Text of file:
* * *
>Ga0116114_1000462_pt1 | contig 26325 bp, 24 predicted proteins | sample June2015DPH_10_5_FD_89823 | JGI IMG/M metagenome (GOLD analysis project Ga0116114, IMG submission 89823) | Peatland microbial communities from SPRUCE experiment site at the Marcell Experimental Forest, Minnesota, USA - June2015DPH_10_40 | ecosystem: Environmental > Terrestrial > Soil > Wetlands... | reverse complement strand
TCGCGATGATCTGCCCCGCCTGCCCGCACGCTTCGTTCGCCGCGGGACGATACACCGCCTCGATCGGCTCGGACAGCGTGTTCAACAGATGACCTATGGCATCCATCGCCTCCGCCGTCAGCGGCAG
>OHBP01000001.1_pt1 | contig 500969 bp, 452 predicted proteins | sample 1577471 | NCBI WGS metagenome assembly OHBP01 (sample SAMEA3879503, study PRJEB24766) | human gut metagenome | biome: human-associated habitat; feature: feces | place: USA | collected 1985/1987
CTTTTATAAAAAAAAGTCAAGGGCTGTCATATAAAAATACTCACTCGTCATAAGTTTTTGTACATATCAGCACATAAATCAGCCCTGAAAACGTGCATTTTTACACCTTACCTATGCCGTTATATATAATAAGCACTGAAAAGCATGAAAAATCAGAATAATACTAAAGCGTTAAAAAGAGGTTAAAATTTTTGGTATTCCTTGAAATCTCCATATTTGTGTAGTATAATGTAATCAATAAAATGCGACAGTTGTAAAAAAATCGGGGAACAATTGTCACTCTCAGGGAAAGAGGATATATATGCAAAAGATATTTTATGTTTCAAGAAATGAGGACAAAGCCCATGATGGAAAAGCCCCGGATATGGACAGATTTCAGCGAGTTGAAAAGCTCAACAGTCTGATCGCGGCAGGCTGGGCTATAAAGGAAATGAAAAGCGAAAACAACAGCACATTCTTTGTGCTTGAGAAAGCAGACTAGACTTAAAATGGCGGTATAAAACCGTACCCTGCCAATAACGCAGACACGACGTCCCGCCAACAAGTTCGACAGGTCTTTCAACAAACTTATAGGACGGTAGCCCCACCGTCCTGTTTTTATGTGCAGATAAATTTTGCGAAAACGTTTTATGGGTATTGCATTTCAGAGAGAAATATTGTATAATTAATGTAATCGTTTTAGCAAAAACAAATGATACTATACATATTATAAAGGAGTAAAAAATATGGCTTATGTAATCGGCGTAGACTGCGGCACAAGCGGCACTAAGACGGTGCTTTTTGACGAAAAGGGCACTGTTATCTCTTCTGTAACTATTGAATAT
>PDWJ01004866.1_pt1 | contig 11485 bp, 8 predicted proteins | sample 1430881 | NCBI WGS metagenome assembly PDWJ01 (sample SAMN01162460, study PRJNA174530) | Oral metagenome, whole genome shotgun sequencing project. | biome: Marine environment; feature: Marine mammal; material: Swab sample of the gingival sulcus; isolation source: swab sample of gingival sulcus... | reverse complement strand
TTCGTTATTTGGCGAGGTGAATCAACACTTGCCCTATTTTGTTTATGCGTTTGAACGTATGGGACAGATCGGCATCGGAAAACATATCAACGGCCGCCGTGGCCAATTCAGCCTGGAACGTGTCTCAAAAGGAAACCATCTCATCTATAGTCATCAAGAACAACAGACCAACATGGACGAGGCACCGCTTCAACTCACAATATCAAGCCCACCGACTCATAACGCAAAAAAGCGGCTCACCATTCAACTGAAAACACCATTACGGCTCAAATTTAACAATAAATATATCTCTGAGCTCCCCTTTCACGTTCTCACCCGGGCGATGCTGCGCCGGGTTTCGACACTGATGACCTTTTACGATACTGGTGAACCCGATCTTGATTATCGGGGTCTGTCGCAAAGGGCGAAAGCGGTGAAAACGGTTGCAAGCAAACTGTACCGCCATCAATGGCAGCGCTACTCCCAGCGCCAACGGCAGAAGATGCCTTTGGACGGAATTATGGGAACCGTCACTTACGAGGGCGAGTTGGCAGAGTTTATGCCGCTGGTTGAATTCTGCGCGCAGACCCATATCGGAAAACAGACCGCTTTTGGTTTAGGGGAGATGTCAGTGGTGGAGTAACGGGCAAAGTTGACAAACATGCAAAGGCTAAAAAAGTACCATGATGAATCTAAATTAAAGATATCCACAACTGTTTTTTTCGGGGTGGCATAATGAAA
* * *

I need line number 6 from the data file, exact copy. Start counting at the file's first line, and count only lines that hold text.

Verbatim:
TTCGTTATTTGGCGAGGTGAATCAACACTTGCCCTATTTTGTTTATGCGTTTGAACGTATGGGACAGATCGGCATCGGAAAACATATCAACGGCCGCCGTGGCCAATTCAGCCTGGAACGTGTCTCAAAAGGAAACCATCTCATCTATAGTCATCAAGAACAACAGACCAACATGGACGAGGCACCGCTTCAACTCACAATATCAAGCCCACCGACTCATAACGCAAAAAAGCGGCTCACCATTCAACTGAAAACACCATTACGGCTCAAATTTAACAATAAATATATCTCTGAGCTCCCCTTTCACGTTCTCACCCGGGCGATGCTGCGCCGGGTTTCGACACTGATGACCTTTTACGATACTGGTGAACCCGATCTTGATTATCGGGGTCTGTCGCAAAGGGCGAAAGCGGTGAAAACGGTTGCAAGCAAACTGTACCGCCATCAATGGCAGCGCTACTCCCAGCGCCAACGGCAGAAGATGCCTTTGGACGGAATTATGGGAACCGTCACTTACGAGGGCGAGTTGGCAGAGTTTATGCCGCTGGTTGAATTCTGCGCGCAGACCCATATCGGAAAACAGACCGCTTTTGGTTTAGGGGAGATGTCAGTGGTGGAGTAACGGGCAAAGTTGACAAACATGCAAAGGCTAAAAAAGTACCATGATGAATCTAAATTAAAGATATCCACAACTGTTTTTTTCGGGGTGGCATAATGAAA